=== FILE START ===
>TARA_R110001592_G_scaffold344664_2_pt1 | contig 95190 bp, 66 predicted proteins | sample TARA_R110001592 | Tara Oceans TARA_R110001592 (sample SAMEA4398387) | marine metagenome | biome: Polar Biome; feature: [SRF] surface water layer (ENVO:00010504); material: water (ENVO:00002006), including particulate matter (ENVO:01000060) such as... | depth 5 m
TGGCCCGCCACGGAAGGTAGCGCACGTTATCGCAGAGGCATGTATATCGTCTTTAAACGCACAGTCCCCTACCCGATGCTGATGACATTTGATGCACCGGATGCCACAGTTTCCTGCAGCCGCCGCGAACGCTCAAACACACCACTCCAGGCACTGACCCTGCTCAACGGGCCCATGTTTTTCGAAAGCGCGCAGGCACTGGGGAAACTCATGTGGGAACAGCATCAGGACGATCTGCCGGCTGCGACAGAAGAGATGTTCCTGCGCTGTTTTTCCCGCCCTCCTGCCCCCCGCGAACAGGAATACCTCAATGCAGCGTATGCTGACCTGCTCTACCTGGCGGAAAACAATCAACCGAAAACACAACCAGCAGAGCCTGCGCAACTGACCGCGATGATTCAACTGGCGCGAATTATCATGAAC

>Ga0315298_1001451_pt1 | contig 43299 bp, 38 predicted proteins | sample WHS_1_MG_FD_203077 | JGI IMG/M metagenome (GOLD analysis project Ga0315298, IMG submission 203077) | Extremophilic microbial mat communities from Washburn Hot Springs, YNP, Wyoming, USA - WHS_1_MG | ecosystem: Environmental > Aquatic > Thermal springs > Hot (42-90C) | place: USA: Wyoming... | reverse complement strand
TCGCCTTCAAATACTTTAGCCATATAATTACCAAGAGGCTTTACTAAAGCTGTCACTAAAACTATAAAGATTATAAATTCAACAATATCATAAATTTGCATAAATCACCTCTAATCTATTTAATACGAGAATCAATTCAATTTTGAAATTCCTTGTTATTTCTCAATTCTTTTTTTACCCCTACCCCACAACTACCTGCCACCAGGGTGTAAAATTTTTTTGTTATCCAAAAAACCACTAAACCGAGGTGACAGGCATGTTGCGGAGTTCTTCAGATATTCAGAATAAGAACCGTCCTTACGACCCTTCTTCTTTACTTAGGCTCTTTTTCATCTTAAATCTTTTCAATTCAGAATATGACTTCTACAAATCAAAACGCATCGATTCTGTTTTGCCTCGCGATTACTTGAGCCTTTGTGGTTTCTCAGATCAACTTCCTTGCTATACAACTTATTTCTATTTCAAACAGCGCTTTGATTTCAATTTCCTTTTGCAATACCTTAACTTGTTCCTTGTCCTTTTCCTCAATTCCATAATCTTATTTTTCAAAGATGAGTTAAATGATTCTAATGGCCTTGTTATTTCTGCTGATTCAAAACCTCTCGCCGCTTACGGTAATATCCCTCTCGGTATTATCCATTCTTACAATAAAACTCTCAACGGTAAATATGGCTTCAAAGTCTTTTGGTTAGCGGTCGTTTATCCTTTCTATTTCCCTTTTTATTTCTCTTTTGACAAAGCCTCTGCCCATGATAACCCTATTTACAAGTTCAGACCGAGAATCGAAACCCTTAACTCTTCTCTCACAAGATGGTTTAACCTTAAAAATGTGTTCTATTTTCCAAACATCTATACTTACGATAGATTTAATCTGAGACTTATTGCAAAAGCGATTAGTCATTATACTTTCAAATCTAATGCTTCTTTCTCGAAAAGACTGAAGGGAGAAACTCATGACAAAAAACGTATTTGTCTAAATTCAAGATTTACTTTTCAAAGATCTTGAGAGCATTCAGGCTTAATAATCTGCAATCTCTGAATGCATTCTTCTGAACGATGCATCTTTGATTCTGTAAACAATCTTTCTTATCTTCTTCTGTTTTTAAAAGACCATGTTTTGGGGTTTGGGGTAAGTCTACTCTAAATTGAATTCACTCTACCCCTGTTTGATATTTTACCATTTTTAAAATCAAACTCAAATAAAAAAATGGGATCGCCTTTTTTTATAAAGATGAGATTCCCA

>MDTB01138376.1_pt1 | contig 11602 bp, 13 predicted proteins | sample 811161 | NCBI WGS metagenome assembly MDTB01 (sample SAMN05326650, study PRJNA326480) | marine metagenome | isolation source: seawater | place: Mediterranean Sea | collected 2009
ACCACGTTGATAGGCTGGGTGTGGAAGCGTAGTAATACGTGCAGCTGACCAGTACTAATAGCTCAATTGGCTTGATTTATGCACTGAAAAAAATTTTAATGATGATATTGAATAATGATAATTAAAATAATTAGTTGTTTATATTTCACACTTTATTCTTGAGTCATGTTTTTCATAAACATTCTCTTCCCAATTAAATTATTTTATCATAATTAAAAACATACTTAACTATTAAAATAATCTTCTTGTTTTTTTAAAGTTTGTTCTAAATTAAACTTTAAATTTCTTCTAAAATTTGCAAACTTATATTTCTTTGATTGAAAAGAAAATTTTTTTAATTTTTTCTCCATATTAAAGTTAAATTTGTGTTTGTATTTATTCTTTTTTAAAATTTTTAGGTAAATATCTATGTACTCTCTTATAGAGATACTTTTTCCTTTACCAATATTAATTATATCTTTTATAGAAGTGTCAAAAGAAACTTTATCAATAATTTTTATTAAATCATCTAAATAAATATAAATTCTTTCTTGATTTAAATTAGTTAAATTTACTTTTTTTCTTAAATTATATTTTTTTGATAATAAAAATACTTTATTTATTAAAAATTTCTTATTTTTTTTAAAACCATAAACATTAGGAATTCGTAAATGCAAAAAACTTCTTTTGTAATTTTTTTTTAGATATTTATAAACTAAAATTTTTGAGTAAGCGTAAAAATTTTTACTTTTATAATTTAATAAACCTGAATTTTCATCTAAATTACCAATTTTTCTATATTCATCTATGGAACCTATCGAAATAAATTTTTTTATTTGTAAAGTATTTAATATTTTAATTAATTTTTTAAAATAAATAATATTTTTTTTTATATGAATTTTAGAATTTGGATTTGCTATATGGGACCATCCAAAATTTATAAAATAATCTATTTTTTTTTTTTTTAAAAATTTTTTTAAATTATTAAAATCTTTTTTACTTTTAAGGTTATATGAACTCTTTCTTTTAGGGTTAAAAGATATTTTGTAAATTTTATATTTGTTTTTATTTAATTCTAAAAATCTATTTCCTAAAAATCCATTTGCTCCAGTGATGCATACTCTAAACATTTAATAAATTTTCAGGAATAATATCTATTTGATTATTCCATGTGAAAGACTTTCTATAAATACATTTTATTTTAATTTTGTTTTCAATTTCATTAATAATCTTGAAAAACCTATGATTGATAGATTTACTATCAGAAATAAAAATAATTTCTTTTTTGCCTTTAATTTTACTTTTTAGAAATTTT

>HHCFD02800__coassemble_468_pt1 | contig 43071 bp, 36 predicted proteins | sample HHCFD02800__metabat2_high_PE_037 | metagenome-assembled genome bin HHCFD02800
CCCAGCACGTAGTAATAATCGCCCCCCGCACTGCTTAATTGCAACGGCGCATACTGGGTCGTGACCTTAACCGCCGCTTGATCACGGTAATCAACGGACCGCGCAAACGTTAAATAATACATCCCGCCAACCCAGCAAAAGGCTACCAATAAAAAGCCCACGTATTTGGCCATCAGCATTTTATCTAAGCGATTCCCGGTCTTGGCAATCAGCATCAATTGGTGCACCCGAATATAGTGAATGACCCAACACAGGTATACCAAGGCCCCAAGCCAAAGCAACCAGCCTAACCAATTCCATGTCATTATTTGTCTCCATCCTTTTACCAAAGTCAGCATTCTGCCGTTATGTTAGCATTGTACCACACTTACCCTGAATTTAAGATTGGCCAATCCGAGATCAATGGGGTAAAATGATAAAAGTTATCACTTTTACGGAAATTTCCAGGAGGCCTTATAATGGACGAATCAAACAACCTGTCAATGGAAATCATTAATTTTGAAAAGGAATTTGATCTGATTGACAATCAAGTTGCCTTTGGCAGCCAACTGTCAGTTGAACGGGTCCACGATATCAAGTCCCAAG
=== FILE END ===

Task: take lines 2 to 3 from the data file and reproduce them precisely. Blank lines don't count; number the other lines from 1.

TGGCCCGCCACGGAAGGTAGCGCACGTTATCGCAGAGGCATGTATATCGTCTTTAAACGCACAGTCCCCTACCCGATGCTGATGACATTTGATGCACCGGATGCCACAGTTTCCTGCAGCCGCCGCGAACGCTCAAACACACCACTCCAGGCACTGACCCTGCTCAACGGGCCCATGTTTTTCGAAAGCGCGCAGGCACTGGGGAAACTCATGTGGGAACAGCATCAGGACGATCTGCCGGCTGCGACAGAAGAGATGTTCCTGCGCTGTTTTTCCCGCCCTCCTGCCCCCCGCGAACAGGAATACCTCAATGCAGCGTATGCTGACCTGCTCTACCTGGCGGAAAACAATCAACCGAAAACACAACCAGCAGAGCCTGCGCAACTGACCGCGATGATTCAACTGGCGCGAATTATCATGAAC

>Ga0315298_1001451_pt1 | contig 43299 bp, 38 predicted proteins | sample WHS_1_MG_FD_203077 | JGI IMG/M metagenome (GOLD analysis project Ga0315298, IMG submission 203077) | Extremophilic microbial mat communities from Washburn Hot Springs, YNP, Wyoming, USA - WHS_1_MG | ecosystem: Environmental > Aquatic > Thermal springs > Hot (42-90C) | place: USA: Wyoming... | reverse complement strand